“We have lingered in the chambers of the sea
By sea-girls wreathed with seaweed red and brown
Till human voices wake us, and we drown.”
—from “The Love Song of J. Alfred Prufrock,” by T. S. Eliot
It was early. The sun had yet to rise, but already the ICU was filled with stark fluorescence and beeping alarms. My patient sat alone and aphasic, helpless amidst the bustle of the unit. The day stretched long ahead of us.
The circumstances of Frank's admission were unusual. The nursing report (conveyed with a snicker) was that, while vacationing in our coastal city with his mistress, he'd slipped away and visited yet another lady friend. While engaged in an “intimate” act, he'd hit his head on the coffee table and been knocked unconscious.
The paramedic's report backed up that version of events, but Frank's admission CT scans of the brain weren't consistent with head trauma. Instead, a vascular abnormality was found. He'd suffered two seizures since admission to the hospital.
Frank's aphasia was primarily expressive; his affect was appropriate. He communicated mainly with gestures and facial expressions. He could formulate brief verbal responses, but only with great effort.
He struggled to tell me his first name. When asked what events had brought him to the hospital, he stuttered and replied, “table.” When asked whom we could contact on his behalf, Frank frowned and shook his head. Twice he said, “call Mona,” but he couldn't tell me her last name or phone number. No one called to check on him.
It was early afternoon before anyone came to see him, and it was Mona. She was lovely and fit, well dressed and made up. She strode purposefully into Frank's room, and when he saw her his strained countenance lifted in relief. She pulled a chair up to his bedside and murmured reassurances in a slow Southern drawl, patiently waiting while he searched for words. She held his hand and encouraged him. They laughed together.
They seemed close, and I was surprised when Mona abruptly stepped out of his room and pulled me aside to talk.
“Listen,” she said, “I'm not going to tell you the whole story, but I will tell you this: we were, you know, getting kind of intimate in my living room, when he just fell over and started thrashing around. I didn't realize right away that something was really wrong. I guess he was having a seizure.”
This gave me pause. “So he didn't hit his head?” I asked.
“Not unless it was during the seizure,” Mona said. “But he sure didn't hit his head first!”
She went on to tell me that she'd only been seeing Frank for a few months and didn't really know him at all.
She knew more about him than we did, though, and certainly more than he could tell us. She knew he liked to take long walks on the beach. He took vitamins and hated going to the doctor. He was estranged from his family. She didn't know any of his friends, and wasn't sure he even had any.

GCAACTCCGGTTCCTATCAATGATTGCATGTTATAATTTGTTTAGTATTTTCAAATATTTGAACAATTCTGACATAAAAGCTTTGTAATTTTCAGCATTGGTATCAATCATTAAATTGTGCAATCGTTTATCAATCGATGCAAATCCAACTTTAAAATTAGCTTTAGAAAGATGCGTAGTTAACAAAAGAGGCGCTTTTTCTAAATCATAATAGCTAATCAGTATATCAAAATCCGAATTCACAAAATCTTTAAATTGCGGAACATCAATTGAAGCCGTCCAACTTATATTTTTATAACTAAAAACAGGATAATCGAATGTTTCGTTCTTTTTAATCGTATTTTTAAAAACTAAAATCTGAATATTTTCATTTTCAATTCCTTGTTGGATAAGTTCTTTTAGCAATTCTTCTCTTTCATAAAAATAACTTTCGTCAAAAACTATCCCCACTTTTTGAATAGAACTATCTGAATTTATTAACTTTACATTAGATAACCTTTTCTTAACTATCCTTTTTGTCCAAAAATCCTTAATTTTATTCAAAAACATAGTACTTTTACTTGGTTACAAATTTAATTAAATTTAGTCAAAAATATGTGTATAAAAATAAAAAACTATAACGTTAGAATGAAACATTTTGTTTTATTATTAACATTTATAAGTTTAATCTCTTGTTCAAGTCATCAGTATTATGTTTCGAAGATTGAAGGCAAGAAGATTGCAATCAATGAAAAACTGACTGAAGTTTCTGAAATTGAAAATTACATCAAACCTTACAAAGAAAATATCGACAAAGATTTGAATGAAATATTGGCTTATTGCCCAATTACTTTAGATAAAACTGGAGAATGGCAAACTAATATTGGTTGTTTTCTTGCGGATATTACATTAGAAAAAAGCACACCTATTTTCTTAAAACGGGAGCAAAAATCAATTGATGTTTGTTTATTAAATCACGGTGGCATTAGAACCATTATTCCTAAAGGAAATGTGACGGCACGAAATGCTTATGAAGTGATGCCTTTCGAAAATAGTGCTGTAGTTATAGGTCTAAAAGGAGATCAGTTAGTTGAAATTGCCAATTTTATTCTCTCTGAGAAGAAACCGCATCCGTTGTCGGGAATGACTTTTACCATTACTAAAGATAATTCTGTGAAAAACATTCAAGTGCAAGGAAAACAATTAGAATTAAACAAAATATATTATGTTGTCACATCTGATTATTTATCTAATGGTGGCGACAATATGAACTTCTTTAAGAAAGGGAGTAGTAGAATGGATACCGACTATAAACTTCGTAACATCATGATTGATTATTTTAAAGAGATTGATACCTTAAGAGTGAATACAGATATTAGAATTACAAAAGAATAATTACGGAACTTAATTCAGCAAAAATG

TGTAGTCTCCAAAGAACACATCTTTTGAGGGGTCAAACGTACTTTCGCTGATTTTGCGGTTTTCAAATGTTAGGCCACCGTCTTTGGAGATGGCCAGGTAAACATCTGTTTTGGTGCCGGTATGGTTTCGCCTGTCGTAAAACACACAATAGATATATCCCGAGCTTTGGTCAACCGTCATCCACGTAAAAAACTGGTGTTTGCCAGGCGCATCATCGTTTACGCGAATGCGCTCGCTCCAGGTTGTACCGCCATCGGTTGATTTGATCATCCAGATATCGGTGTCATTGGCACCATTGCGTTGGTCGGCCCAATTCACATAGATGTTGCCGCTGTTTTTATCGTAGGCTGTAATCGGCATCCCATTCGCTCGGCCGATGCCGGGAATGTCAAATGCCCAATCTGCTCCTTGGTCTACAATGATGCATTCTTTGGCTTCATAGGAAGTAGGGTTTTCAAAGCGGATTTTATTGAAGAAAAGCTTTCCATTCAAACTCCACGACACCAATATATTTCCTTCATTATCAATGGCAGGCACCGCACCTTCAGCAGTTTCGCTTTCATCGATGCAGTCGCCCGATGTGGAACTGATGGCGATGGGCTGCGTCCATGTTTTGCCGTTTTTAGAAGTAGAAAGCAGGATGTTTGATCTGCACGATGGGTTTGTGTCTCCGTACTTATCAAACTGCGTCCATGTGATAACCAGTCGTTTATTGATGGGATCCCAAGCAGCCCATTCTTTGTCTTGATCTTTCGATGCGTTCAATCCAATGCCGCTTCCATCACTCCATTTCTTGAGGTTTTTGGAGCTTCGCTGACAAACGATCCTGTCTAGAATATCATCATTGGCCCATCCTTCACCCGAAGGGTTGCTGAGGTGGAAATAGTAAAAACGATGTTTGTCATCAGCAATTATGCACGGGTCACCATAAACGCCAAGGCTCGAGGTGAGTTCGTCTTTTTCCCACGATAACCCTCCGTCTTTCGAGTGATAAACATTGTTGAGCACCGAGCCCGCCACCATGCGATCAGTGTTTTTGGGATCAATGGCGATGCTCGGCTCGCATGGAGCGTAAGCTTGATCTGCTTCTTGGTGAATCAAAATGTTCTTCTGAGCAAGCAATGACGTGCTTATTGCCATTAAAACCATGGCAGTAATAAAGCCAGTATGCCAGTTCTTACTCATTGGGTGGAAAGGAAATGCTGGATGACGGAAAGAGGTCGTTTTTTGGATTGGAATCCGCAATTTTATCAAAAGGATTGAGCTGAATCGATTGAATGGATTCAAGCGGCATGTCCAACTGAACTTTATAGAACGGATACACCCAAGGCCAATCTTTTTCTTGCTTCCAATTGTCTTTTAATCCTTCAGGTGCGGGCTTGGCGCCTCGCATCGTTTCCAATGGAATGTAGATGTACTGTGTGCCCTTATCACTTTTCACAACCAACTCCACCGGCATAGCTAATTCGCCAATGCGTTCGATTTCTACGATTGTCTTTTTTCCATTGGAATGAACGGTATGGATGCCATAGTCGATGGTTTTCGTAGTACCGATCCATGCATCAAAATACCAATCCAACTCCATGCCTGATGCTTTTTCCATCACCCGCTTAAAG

When I asked Mona if we could list her as a contact person, a pained expression clouded her face.
“Look,” she said. “I guess you can write my name and number down. But I'm really not close to him. We have a good time, and that's all it is. He makes me laugh. I'm not gonna be his mom, and I'm not gonna be his wife. I don't need this.”
Irritated, I wrote down her name and number on a piece of paper that I immediately considered throwing away. Could she not see that Frank needed her? That he had no one else? But I knew my frustrations were misguided—Frank's alienation was not Mona's fault, nor was it hers to fix.
When I last entered Frank's room there were seagulls flying past his window, their breasts illuminated by the final slanting rays of golden sunlight. The ICU was briefly suspended in calm. Frank lay curled on his side amidst a tangle of monitor wires and IV tubing, snoring softly. His thick gray hair was matted and askew, and the frown lines that had creased his forehead throughout the day had fallen slack. It was the first time I'd seen him rest, and the peaceful glow of evening light that filled the room contrasted starkly with the frenzied day of diagnostic tests and cold fluorescent light.
I stood at the threshold, struck still. For a moment I contemplated loneliness, and the fragile ties that bind. I thought of those I hold close, and wondered which loves would withstand the trials of time.
But only for a moment, for my shift was over. I was going home, where my family was waiting for me.
I hope that, at least in sleep, Frank finds the words he's looking for. I hope that his dreams are full of mermaids, and that they'll sing to him.